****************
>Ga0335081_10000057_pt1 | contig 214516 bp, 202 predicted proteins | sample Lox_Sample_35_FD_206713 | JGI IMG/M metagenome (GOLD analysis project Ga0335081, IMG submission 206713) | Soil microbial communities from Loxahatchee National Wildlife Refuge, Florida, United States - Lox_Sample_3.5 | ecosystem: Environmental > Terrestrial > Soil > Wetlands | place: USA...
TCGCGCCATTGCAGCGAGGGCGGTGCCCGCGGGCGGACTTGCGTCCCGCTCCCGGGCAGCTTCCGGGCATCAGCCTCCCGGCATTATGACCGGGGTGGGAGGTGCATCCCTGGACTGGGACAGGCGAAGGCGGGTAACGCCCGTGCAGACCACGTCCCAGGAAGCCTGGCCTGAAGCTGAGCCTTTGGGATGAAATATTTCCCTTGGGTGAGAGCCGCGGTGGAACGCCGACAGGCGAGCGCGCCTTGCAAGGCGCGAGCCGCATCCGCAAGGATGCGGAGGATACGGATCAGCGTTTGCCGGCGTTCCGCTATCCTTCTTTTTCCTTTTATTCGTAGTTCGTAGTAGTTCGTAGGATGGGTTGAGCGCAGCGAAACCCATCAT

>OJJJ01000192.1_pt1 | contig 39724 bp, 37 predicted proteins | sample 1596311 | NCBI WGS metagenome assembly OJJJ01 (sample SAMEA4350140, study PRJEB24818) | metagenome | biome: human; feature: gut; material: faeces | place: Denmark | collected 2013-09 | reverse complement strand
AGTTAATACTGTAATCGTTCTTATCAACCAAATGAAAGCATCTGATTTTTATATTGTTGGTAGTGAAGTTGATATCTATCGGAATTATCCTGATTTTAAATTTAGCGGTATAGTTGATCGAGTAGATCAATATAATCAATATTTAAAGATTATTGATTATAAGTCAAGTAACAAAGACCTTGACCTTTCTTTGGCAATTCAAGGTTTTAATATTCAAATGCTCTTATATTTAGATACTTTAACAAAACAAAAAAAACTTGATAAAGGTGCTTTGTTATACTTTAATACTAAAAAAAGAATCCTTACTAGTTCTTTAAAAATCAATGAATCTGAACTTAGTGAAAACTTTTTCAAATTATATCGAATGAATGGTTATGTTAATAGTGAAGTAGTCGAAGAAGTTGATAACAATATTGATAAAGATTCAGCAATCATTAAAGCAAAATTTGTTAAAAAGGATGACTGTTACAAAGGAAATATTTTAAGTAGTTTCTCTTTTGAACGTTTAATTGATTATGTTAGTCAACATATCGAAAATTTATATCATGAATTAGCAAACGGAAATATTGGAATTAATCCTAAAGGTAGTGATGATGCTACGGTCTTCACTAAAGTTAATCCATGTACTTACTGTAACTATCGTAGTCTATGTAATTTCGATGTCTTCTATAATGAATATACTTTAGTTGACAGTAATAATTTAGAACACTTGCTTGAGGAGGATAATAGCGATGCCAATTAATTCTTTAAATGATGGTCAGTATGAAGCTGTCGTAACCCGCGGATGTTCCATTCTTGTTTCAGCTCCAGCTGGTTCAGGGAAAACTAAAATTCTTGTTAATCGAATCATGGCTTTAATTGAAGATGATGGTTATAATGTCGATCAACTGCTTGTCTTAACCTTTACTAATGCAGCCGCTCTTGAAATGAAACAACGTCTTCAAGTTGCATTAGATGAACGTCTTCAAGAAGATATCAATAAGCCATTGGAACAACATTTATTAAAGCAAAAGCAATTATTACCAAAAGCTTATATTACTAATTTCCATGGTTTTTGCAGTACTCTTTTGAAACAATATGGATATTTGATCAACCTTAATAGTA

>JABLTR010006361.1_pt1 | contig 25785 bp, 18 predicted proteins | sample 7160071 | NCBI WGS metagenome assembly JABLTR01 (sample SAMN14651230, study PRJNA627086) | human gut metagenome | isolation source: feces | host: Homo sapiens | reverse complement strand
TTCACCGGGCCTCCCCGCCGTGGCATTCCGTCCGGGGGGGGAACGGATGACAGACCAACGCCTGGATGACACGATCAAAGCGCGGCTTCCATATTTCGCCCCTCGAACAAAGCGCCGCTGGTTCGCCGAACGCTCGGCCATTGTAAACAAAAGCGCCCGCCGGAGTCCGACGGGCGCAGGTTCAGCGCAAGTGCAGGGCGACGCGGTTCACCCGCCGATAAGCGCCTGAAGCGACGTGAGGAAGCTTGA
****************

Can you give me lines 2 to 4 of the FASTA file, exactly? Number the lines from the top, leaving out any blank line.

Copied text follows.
TCGCGCCATTGCAGCGAGGGCGGTGCCCGCGGGCGGACTTGCGTCCCGCTCCCGGGCAGCTTCCGGGCATCAGCCTCCCGGCATTATGACCGGGGTGGGAGGTGCATCCCTGGACTGGGACAGGCGAAGGCGGGTAACGCCCGTGCAGACCACGTCCCAGGAAGCCTGGCCTGAAGCTGAGCCTTTGGGATGAAATATTTCCCTTGGGTGAGAGCCGCGGTGGAACGCCGACAGGCGAGCGCGCCTTGCAAGGCGCGAGCCGCATCCGCAAGGATGCGGAGGATACGGATCAGCGTTTGCCGGCGTTCCGCTATCCTTCTTTTTCCTTTTATTCGTAGTTCGTAGTAGTTCGTAGGATGGGTTGAGCGCAGCGAAACCCATCAT

>OJJJ01000192.1_pt1 | contig 39724 bp, 37 predicted proteins | sample 1596311 | NCBI WGS metagenome assembly OJJJ01 (sample SAMEA4350140, study PRJEB24818) | metagenome | biome: human; feature: gut; material: faeces | place: Denmark | collected 2013-09 | reverse complement strand
AGTTAATACTGTAATCGTTCTTATCAACCAAATGAAAGCATCTGATTTTTATATTGTTGGTAGTGAAGTTGATATCTATCGGAATTATCCTGATTTTAAATTTAGCGGTATAGTTGATCGAGTAGATCAATATAATCAATATTTAAAGATTATTGATTATAAGTCAAGTAACAAAGACCTTGACCTTTCTTTGGCAATTCAAGGTTTTAATATTCAAATGCTCTTATATTTAGATACTTTAACAAAACAAAAAAAACTTGATAAAGGTGCTTTGTTATACTTTAATACTAAAAAAAGAATCCTTACTAGTTCTTTAAAAATCAATGAATCTGAACTTAGTGAAAACTTTTTCAAATTATATCGAATGAATGGTTATGTTAATAGTGAAGTAGTCGAAGAAGTTGATAACAATATTGATAAAGATTCAGCAATCATTAAAGCAAAATTTGTTAAAAAGGATGACTGTTACAAAGGAAATATTTTAAGTAGTTTCTCTTTTGAACGTTTAATTGATTATGTTAGTCAACATATCGAAAATTTATATCATGAATTAGCAAACGGAAATATTGGAATTAATCCTAAAGGTAGTGATGATGCTACGGTCTTCACTAAAGTTAATCCATGTACTTACTGTAACTATCGTAGTCTATGTAATTTCGATGTCTTCTATAATGAATATACTTTAGTTGACAGTAATAATTTAGAACACTTGCTTGAGGAGGATAATAGCGATGCCAATTAATTCTTTAAATGATGGTCAGTATGAAGCTGTCGTAACCCGCGGATGTTCCATTCTTGTTTCAGCTCCAGCTGGTTCAGGGAAAACTAAAATTCTTGTTAATCGAATCATGGCTTTAATTGAAGATGATGGTTATAATGTCGATCAACTGCTTGTCTTAACCTTTACTAATGCAGCCGCTCTTGAAATGAAACAACGTCTTCAAGTTGCATTAGATGAACGTCTTCAAGAAGATATCAATAAGCCATTGGAACAACATTTATTAAAGCAAAAGCAATTATTACCAAAAGCTTATATTACTAATTTCCATGGTTTTTGCAGTACTCTTTTGAAACAATATGGATATTTGATCAACCTTAATAGTA